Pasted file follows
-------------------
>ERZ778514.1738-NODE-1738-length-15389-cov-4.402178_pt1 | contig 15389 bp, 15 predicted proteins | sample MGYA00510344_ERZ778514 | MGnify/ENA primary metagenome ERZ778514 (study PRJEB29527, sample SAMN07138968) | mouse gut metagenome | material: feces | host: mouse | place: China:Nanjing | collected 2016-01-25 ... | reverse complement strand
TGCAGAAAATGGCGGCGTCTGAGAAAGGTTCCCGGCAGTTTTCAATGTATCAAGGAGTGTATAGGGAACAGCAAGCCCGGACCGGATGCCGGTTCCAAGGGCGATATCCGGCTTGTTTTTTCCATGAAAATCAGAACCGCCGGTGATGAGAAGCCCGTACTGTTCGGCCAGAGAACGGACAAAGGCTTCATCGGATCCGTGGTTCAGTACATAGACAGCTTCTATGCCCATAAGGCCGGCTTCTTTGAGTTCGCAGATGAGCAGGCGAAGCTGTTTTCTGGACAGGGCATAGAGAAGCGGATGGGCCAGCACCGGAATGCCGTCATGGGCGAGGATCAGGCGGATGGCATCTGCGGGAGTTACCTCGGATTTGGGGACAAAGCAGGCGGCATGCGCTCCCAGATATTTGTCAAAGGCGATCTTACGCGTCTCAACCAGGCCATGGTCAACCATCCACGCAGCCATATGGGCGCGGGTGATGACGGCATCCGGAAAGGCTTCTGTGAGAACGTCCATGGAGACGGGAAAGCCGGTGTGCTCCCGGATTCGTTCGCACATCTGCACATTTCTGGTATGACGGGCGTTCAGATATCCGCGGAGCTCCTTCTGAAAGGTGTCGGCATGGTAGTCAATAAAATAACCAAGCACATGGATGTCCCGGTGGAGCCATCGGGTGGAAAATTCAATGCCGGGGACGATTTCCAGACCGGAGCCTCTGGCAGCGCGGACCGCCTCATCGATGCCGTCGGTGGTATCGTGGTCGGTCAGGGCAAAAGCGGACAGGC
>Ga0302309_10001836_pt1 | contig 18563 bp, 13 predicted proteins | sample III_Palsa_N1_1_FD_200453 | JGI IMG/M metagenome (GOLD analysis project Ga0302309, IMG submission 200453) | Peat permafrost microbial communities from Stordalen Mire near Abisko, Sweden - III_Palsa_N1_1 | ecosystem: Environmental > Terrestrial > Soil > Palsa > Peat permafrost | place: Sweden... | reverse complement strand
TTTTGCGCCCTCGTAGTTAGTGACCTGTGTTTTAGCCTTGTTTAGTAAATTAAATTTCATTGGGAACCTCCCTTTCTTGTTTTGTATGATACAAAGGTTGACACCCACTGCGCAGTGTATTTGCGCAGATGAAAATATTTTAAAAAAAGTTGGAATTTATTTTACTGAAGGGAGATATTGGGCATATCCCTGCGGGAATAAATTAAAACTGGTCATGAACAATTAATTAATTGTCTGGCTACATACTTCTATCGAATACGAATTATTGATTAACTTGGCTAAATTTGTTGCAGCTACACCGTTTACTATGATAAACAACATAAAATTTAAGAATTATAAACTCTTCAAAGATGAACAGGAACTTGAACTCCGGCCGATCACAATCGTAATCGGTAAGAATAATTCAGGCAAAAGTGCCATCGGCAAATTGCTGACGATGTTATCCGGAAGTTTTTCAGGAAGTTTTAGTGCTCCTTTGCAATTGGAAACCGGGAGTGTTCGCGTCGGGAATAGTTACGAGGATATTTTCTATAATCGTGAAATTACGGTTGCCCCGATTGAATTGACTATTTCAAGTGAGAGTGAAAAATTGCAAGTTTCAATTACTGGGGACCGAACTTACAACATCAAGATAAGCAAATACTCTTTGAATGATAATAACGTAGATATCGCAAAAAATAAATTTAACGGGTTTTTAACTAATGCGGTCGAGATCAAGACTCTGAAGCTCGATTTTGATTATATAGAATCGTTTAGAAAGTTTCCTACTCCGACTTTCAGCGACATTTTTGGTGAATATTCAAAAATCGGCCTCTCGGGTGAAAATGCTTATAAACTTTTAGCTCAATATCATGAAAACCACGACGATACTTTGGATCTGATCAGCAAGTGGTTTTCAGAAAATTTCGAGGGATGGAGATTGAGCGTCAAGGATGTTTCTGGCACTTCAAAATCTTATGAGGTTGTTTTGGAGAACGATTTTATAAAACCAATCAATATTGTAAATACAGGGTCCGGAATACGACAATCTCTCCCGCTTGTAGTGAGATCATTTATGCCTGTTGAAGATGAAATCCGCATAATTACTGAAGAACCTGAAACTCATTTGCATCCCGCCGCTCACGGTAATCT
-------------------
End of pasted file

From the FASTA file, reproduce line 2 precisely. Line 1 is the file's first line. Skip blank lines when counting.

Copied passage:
TGCAGAAAATGGCGGCGTCTGAGAAAGGTTCCCGGCAGTTTTCAATGTATCAAGGAGTGTATAGGGAACAGCAAGCCCGGACCGGATGCCGGTTCCAAGGGCGATATCCGGCTTGTTTTTTCCATGAAAATCAGAACCGCCGGTGATGAGAAGCCCGTACTGTTCGGCCAGAGAACGGACAAAGGCTTCATCGGATCCGTGGTTCAGTACATAGACAGCTTCTATGCCCATAAGGCCGGCTTCTTTGAGTTCGCAGATGAGCAGGCGAAGCTGTTTTCTGGACAGGGCATAGAGAAGCGGATGGGCCAGCACCGGAATGCCGTCATGGGCGAGGATCAGGCGGATGGCATCTGCGGGAGTTACCTCGGATTTGGGGACAAAGCAGGCGGCATGCGCTCCCAGATATTTGTCAAAGGCGATCTTACGCGTCTCAACCAGGCCATGGTCAACCATCCACGCAGCCATATGGGCGCGGGTGATGACGGCATCCGGAAAGGCTTCTGTGAGAACGTCCATGGAGACGGGAAAGCCGGTGTGCTCCCGGATTCGTTCGCACATCTGCACATTTCTGGTATGACGGGCGTTCAGATATCCGCGGAGCTCCTTCTGAAAGGTGTCGGCATGGTAGTCAATAAAATAACCAAGCACATGGATGTCCCGGTGGAGCCATCGGGTGGAAAATTCAATGCCGGGGACGATTTCCAGACCGGAGCCTCTGGCAGCGCGGACCGCCTCATCGATGCCGTCGGTGGTATCGTGGTCGGTCAGGGCAAAAGCGGACAGGC